Men and women both enjoyed access to a wide range of footwear in the first decades of the twentieth century. In the last half of the nineteenth century several important breakthroughs had made shoes more comfortable and cheaper than ever before. The comfort came from the invention of shoes designed to fit right and left feet specifically. Up until this invention most people had worn straights, or shoes with straight soles that could be worn on either foot. Only the very rich could afford to have shoes custom made to their feet. Several different Americans invented machines to increase the speed of shoe production, especially the difficult job of sewing the uppers to the thick soles of shoes, and the first rubber heel for shoes was invented in 1899 by Humphrey O'Sullivan. Soon the United States led the world in shoe production. From heavy boots to dressy leather boots, and from comfortable tennis shoes to light sandals, people now had a great variety of shoes from which to choose.
Closely fitted high-top leather boots were one of the most popular shoe styles for both men and women at the turn of the century, and women especially liked these dressy boots as their skirt lengths became shorter and shoes became visible. By far the most popular shoe for women, however, was the pump. A pump was a moderately high-heeled shoe, usually made of leather, with an upper that covered the toes and wrapped around the side of the foot and behind the heel, leaving the top of the foot bare. These snug-fitting shoes were infinitely adaptable and could be made in any number of colors and ornamented with buckles, ribbons, or other ornaments. Women who liked to dance preferred pumps with straps across the top to keep the shoe on. The pump remained one of the basic dress shoes for women throughout the century.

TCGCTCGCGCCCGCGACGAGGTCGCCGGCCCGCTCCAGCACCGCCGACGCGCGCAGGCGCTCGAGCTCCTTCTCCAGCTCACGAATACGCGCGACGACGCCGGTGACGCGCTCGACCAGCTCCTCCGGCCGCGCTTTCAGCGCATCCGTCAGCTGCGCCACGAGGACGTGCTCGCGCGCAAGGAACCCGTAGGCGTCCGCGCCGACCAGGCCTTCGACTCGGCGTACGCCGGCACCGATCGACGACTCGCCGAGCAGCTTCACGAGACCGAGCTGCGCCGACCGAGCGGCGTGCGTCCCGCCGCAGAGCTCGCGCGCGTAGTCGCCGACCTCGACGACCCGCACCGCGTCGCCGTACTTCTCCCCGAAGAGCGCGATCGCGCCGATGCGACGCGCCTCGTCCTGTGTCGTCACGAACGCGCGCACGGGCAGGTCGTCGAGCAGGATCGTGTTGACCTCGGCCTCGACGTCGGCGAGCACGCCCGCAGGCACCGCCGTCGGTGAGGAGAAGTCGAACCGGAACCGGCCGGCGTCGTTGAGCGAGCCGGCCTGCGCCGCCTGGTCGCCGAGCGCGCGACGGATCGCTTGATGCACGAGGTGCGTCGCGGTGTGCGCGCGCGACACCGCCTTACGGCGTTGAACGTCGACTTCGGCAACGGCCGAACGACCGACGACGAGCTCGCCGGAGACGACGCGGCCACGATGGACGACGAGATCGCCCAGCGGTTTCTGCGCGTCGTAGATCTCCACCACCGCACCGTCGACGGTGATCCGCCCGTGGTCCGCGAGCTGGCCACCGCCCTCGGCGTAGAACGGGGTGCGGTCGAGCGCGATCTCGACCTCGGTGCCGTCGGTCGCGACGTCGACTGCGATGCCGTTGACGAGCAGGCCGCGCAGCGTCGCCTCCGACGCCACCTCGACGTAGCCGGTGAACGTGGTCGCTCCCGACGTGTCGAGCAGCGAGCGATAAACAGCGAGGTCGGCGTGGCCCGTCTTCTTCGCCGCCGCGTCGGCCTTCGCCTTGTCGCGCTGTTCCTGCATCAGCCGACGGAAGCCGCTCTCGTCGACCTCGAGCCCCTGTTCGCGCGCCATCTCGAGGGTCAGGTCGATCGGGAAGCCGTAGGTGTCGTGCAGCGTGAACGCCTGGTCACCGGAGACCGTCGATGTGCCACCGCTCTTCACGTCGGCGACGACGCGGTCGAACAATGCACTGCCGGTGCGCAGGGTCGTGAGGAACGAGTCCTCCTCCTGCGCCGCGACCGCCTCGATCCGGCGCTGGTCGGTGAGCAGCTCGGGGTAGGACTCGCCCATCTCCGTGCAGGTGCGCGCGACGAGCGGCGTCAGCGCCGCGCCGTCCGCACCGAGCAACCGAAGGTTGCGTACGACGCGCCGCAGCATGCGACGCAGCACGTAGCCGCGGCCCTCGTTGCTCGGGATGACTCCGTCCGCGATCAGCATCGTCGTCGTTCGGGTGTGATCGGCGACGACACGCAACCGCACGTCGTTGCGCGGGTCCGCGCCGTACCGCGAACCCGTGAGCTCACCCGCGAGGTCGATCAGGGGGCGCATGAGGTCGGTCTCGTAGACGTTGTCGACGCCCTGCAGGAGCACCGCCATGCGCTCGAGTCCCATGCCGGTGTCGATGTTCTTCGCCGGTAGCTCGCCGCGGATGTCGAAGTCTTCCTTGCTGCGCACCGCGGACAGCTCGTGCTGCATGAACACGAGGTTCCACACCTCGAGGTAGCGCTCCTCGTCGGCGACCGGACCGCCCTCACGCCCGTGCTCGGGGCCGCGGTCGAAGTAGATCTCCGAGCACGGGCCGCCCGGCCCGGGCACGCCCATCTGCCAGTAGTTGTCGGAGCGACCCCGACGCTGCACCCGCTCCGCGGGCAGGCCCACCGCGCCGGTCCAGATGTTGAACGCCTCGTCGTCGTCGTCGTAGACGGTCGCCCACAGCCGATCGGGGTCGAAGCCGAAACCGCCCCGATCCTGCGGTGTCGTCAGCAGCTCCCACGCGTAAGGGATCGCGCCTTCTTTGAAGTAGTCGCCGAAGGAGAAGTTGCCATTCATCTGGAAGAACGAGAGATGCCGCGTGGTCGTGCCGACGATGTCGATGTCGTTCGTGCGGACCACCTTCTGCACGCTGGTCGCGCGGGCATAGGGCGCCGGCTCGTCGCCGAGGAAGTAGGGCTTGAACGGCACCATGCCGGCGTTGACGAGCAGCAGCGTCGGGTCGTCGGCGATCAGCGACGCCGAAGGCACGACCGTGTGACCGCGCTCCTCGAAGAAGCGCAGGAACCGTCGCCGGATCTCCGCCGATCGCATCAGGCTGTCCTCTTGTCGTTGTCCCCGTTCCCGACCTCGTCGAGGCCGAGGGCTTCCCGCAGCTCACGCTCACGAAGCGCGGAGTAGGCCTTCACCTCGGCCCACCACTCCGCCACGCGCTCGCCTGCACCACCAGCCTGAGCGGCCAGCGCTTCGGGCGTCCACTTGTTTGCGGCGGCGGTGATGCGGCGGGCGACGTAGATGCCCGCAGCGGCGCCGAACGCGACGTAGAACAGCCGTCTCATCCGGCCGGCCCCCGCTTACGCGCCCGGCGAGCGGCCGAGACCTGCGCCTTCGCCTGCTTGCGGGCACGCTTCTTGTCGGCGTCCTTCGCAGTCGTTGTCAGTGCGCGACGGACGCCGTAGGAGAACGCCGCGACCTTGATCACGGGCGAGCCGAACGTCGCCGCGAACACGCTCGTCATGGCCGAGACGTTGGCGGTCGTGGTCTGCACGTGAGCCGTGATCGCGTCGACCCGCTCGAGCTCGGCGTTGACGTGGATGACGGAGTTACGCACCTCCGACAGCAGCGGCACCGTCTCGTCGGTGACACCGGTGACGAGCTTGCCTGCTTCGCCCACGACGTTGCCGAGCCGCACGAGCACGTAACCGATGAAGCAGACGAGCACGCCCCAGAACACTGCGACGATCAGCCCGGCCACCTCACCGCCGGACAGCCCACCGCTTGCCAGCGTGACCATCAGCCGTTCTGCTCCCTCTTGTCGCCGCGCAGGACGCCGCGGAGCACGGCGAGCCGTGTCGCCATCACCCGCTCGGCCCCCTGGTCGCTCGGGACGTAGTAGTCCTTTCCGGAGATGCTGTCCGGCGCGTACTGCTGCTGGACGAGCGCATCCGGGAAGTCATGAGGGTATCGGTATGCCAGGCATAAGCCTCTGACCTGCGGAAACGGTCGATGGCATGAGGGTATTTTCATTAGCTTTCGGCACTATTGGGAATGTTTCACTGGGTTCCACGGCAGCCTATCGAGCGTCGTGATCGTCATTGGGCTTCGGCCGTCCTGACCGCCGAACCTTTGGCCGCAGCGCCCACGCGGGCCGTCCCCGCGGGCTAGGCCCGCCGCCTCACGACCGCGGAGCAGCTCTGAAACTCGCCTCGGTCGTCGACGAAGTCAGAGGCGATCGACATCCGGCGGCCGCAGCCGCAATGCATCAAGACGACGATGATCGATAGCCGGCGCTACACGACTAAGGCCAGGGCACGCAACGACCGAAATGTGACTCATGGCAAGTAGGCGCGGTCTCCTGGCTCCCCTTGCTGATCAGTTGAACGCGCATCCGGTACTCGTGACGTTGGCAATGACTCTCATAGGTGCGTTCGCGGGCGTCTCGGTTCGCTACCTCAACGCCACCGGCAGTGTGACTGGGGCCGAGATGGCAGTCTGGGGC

While men in the nineteenth century had generally worn high-top shoes and boots, men in the first decades of the new century showed a distinct preference for low-cut shoes. The most popular shoe of the period was the oxford, which took its name from England's Oxford University, where the shoe originated. Made of leather or suede, the oxford slipped over the foot and was laced across the instep. Two-toned oxfords first became popular as summer wear in about 1912. Women also wore a variation of the men's oxford.
The tennis shoe, the most popular shoe of the twentieth century, got its start in the late nineteenth century but truly rose to popularity following the invention of the Converse All-Star basketball shoe in 1917. With a light canvas upper and grippy rubber soles, these athletic shoes quickly became a favorite leisure shoe.
Lawlor, Laurie. Where Will This Shoe Take You?: A Walk Through the History of Footwear. New York: Walker and Co., 1996.
Payne, Blanche, Geitel Winakor, and Jane Farrell-Beck. The History of Costume. 2nd ed. New York: HarperCollins, 1992.
Pratt, Lucy, and Linda Woolley. Shoes. London, England: V&A Publications, 1999.